Your education and immersion in Norwegian culture doesn't have to be just based in the classroom, either. When I wanted to learn more about the Vikings, I literally just caught a bus to the Viking Ship Museum. There are outstanding museums aplenty across Norway which can help enrich your experience. Also, as with language, the Norwegians I met really appreciated the time I put into learning about their homeland.
Get Out and Explore Norway
This might sound self-evident, but it's the number one piece of advice I'd go back and tell myself if I could do it over again: explore your new home country!
I got so caught up in the rush of flying to see the big cities of Europe, that, at times, I didn't focus enough on Norway itself. I've never actually stopped traveling since I lived in Norway; now I've visited cities like Budapest, Vienna, and Prague multiple times. I wish I could say the same for cities like Bergen or Kristiansand.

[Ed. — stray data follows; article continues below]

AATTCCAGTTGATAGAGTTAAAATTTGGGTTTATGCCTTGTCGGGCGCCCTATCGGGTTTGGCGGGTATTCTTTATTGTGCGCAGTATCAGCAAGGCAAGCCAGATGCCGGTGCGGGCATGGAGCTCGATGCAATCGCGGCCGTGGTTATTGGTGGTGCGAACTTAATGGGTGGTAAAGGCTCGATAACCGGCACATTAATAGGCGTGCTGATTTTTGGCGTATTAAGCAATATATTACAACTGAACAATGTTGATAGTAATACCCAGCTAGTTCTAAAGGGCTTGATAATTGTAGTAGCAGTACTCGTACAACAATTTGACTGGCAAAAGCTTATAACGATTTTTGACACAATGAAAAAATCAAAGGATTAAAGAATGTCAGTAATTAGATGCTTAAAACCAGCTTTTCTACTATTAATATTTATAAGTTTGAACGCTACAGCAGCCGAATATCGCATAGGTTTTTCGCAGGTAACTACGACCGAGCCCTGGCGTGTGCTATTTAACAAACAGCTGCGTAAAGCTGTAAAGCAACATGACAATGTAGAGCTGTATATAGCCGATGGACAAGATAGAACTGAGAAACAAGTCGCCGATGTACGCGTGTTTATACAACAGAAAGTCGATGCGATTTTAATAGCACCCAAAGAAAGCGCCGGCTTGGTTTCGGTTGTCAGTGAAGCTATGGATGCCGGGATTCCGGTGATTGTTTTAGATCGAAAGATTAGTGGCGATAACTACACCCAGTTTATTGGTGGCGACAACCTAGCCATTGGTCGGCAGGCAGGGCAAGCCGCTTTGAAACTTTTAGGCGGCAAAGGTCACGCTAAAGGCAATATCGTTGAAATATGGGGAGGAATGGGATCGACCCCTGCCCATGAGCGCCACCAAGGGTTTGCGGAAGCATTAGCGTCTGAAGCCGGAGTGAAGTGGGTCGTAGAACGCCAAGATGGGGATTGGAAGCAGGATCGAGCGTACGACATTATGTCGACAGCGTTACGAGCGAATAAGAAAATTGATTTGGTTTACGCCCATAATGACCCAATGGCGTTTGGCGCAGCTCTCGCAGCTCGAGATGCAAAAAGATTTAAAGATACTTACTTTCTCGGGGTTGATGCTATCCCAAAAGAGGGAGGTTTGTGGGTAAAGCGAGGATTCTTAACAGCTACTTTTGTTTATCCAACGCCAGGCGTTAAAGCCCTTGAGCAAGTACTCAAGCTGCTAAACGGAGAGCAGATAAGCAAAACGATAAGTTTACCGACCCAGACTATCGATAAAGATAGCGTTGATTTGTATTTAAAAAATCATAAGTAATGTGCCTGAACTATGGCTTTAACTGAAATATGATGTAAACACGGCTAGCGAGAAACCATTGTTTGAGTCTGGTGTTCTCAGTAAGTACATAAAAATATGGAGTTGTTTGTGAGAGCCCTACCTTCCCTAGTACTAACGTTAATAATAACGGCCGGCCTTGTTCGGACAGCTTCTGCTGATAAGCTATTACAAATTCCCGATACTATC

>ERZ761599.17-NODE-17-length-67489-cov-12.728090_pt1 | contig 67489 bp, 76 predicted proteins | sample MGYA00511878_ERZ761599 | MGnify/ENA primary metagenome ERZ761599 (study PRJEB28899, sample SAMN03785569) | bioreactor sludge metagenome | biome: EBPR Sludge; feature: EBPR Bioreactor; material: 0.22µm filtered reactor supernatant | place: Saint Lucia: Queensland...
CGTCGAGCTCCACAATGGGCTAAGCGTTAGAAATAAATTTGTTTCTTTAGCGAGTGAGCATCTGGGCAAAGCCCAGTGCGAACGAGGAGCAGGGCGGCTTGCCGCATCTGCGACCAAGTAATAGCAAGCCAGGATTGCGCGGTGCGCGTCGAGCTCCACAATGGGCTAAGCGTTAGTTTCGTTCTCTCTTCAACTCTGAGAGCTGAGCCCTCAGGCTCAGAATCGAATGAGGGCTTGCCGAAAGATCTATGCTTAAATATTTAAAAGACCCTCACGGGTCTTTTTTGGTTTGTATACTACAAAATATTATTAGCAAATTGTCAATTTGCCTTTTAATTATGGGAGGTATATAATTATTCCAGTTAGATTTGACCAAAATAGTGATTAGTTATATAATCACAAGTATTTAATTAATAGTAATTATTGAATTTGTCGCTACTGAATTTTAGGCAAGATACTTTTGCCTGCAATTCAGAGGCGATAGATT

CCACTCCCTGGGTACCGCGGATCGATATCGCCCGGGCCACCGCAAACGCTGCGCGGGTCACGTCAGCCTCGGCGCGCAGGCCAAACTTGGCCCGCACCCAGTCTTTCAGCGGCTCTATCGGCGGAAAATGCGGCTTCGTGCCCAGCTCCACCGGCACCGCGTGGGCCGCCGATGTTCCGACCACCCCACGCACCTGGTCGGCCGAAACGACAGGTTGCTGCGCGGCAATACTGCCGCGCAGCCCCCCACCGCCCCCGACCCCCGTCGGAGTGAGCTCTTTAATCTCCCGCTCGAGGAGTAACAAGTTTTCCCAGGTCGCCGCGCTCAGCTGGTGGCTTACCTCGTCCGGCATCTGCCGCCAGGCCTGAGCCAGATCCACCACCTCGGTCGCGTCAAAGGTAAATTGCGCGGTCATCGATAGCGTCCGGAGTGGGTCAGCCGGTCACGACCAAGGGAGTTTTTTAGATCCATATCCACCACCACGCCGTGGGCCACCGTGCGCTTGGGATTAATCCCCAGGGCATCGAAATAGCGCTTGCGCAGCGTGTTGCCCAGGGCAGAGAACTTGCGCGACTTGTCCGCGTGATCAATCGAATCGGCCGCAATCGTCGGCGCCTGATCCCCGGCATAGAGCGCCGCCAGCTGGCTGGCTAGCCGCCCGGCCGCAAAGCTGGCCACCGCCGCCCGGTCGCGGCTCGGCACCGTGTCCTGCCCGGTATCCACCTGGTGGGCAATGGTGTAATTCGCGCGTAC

I didn't really recognize it at the time, but Norway is quite out of the way of the European vacation path, so cherish your time exploring a nation like Norway. Now that I'm better traveled, I'm even more convinced of just how special Norway is. Don't get distracted by larger nearby cities, embrace Norway as much as you can.
Top Cities to Study to Study in Norway
There's absolutely nothing wrong with studying abroad in the great cities and well-trodden countries of Europe. However, there's also value in spending time in a quaint Scandinavian town or city that is almost sure to have access via the metro system to a ski hill (in the case of Oslo) or, at the very least, a place where you can learn to appreciate the outdoors and empty your mind of worry (in the case of every other city).
Norway has no shortage of intriguing university cities, but which one is right for you?
Oslo: Budding Metropolis & Cultural Stronghold